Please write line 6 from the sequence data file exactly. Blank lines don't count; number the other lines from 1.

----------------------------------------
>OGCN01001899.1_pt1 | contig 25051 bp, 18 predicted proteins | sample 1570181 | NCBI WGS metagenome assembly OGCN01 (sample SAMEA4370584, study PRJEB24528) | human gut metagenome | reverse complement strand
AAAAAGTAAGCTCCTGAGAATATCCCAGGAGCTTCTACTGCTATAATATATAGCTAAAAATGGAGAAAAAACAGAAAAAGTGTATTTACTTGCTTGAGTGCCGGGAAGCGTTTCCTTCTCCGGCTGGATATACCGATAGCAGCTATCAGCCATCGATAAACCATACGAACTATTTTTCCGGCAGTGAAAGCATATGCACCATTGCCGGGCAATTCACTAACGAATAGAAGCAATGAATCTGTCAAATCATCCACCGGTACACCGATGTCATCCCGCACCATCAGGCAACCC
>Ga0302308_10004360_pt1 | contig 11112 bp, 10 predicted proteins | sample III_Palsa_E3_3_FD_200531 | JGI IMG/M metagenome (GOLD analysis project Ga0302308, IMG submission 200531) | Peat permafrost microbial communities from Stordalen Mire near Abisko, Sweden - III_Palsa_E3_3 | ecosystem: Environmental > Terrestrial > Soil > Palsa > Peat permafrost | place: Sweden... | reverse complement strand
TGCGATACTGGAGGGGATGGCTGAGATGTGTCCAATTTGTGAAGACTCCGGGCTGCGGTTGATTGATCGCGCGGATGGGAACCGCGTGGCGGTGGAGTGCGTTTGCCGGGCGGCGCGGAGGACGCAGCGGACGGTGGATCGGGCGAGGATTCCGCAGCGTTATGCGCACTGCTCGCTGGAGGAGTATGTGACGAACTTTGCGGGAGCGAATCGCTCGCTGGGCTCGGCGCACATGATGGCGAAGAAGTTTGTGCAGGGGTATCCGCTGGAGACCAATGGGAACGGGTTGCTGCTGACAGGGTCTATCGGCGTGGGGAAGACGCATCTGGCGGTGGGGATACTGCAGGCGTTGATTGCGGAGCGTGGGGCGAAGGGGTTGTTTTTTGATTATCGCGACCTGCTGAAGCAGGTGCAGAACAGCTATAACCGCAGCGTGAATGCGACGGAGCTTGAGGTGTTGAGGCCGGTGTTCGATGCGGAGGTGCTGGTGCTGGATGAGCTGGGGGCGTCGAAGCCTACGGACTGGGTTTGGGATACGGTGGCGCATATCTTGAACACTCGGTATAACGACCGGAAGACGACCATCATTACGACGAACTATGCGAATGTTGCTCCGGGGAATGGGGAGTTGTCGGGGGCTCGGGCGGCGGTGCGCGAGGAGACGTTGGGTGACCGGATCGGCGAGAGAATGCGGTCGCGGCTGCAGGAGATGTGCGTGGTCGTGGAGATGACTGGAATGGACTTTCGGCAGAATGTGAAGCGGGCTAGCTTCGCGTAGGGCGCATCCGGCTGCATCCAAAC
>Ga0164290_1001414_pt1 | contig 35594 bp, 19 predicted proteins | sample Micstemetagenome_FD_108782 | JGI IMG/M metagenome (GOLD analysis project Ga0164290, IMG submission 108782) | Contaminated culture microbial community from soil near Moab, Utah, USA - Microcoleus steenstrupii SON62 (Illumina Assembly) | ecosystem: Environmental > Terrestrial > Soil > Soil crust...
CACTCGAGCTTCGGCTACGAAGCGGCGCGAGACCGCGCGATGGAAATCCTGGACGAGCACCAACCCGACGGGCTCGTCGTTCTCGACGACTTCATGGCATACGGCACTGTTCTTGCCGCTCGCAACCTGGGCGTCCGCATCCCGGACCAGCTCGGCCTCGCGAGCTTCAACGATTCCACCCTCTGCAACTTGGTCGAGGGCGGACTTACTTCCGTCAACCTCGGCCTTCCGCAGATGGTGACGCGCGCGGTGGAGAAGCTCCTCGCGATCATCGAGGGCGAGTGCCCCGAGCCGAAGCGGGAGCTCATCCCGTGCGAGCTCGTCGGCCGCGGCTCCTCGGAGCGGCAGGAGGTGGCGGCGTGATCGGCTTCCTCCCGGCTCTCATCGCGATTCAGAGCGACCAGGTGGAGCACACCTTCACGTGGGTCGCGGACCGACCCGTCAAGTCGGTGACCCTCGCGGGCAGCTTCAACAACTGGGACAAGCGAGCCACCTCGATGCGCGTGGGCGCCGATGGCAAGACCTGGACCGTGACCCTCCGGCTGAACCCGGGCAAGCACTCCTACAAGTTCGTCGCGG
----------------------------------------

CACTCGAGCTTCGGCTACGAAGCGGCGCGAGACCGCGCGATGGAAATCCTGGACGAGCACCAACCCGACGGGCTCGTCGTTCTCGACGACTTCATGGCATACGGCACTGTTCTTGCCGCTCGCAACCTGGGCGTCCGCATCCCGGACCAGCTCGGCCTCGCGAGCTTCAACGATTCCACCCTCTGCAACTTGGTCGAGGGCGGACTTACTTCCGTCAACCTCGGCCTTCCGCAGATGGTGACGCGCGCGGTGGAGAAGCTCCTCGCGATCATCGAGGGCGAGTGCCCCGAGCCGAAGCGGGAGCTCATCCCGTGCGAGCTCGTCGGCCGCGGCTCCTCGGAGCGGCAGGAGGTGGCGGCGTGATCGGCTTCCTCCCGGCTCTCATCGCGATTCAGAGCGACCAGGTGGAGCACACCTTCACGTGGGTCGCGGACCGACCCGTCAAGTCGGTGACCCTCGCGGGCAGCTTCAACAACTGGGACAAGCGAGCCACCTCGATGCGCGTGGGCGCCGATGGCAAGACCTGGACCGTGACCCTCCGGCTGAACCCGGGCAAGCACTCCTACAAGTTCGTCGCGG